[kids-lib] summer reading articles

Katie Anderson katie.anderson at state.or.us
Wed Nov 24 16:55:49 PST 2010

This Spring and Summer I did quite a bit of research around summer reading and literacy development in my work with OLA’s Children’s Services Division (CSD) and Oregon Young Adult Network (OYAN) to more clearly define components of high-quality public library summer reading programs.  The components of high-quality summer reading programs document will be finalized and distributed on this listserv in March 2011.  In the mean time, I encourage you to read the following two articles from the November 2010 issues of School Library Journal which neatly sum up almost everything I learned during my research earlier this year.

Summer Reading Programs Boost Student Achievement, Study Says
By Carole Fiore and Susan Roman
Based on the findings of a recent three-year study by Dominican University’s Graduate School of Library and Information Studies, we can confirm what many librarians have long suspected: students who take part in their local library’s summer reading program significantly improve their reading skills.

This good news couldn’t have come at a better time. Although summer reading programs began more than a century ago and more than 95 percent of public libraries now offer them, people are challenging their value more than ever. In today’s tough economy, many library funders want proof that their tax dollars are being spent wisely.

If you want to read the Dominican Study much of this article is based, it is available online at: http://www.dom.edu/academics/gslis/downloads/DOM_IMLS_book_2010_FINAL_web.pdf

Meeting Readers Where They Are: Mapping the Intersection of Research and Practice
By Carol Gordon
Here are a few things that really stuck with me through my research that are also mentioned in this article:

Extrinsic rewards, often combined with competition, suggest that young people are resistant to reading… Meeting readers where they are, rather than expecting them to meet us where we think they should be, is critical to reading motivation.

What do successful reading motivation strategies have in common with why tweens and teens like being online? Whether teens are reading a book or blogging, they like interactive, hands-on experiences... They are self-directed learners who know free choice is part of being creative.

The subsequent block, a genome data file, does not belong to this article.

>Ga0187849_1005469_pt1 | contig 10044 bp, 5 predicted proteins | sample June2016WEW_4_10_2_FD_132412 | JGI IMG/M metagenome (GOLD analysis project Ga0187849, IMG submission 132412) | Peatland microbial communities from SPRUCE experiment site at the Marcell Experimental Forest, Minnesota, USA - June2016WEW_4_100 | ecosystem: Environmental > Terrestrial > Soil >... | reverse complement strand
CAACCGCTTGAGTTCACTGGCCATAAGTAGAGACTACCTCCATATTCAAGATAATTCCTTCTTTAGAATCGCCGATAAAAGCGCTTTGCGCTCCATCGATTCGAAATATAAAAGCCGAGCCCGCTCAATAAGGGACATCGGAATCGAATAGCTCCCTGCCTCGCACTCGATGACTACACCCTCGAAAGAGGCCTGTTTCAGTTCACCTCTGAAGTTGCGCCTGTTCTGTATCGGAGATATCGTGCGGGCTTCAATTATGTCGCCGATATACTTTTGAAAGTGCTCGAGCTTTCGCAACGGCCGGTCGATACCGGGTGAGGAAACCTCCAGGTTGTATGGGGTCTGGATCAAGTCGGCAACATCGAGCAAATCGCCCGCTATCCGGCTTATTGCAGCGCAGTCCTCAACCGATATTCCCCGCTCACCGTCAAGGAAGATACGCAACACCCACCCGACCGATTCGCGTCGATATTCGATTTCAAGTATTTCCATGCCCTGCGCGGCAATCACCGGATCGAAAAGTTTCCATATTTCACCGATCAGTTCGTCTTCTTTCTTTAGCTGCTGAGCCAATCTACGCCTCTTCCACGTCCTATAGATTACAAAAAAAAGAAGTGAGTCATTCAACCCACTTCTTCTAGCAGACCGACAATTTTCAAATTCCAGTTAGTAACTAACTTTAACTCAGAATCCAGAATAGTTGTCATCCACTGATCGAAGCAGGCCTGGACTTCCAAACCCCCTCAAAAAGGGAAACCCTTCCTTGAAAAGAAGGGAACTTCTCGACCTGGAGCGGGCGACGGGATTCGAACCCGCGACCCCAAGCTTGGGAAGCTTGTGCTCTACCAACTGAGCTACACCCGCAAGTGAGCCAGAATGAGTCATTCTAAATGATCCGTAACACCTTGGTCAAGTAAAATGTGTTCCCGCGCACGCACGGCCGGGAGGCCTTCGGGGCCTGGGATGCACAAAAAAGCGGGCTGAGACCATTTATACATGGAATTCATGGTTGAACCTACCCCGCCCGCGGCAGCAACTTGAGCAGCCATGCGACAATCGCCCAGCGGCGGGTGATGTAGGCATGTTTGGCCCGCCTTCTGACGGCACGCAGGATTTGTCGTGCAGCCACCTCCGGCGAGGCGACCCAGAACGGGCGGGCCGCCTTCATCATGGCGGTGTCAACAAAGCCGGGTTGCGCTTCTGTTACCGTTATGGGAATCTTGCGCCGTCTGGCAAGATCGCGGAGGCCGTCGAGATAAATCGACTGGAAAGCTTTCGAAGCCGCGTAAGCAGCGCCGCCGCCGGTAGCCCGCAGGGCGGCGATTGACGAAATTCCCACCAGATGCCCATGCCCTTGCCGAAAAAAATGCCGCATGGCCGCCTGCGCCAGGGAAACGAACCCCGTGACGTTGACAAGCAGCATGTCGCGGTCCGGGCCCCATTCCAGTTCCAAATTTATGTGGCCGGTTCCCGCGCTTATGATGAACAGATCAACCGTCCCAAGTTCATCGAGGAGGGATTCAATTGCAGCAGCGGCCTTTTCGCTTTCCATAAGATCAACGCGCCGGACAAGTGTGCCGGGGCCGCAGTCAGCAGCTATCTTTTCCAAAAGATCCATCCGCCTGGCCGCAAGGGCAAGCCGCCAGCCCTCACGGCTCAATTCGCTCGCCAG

Free voluntary reading (FVR) is not only conducive to reading motivation, it actually works better than direct instruction. (Read the article for 3 studies that indicate FVR is better than direct instruction)

Free choice is violated when schools [and public library summer reading programs] give preference to books, especially for low achievers, and fail to validate alternative media such as magazines, newspapers, and websites.

Despite what the research shows us, many educators insist that summer reading should be curricular and students should read “good” books.

This research has me thinking about the implications in public library summer reading programs.  It is a common practice for summer reading programs to track the number of books a kid reads, but this practice ignores the FVR research around kids who prefer to read magazine, newspapers, comic books, websites, and other non-traditional formats.  Other topics it has me thinking about are: how many summer reading incentives do we really need, who selects children/teen book club titles, do we need to purchase every single award winning title for the library, and what is a good balance between popular passive summer reading performers and interactive programs.  What does this article get you thinking about?

Katie Anderson, Library Development Services
* Youth Services Consultant * Oregon Center for the Book Coordinator *
Oregon State Library, 250 Winter St. NE, Salem, OR 97301
katie.anderson at state.or.us<mailto:katie.anderson at state.or.us>, 503-378-2528
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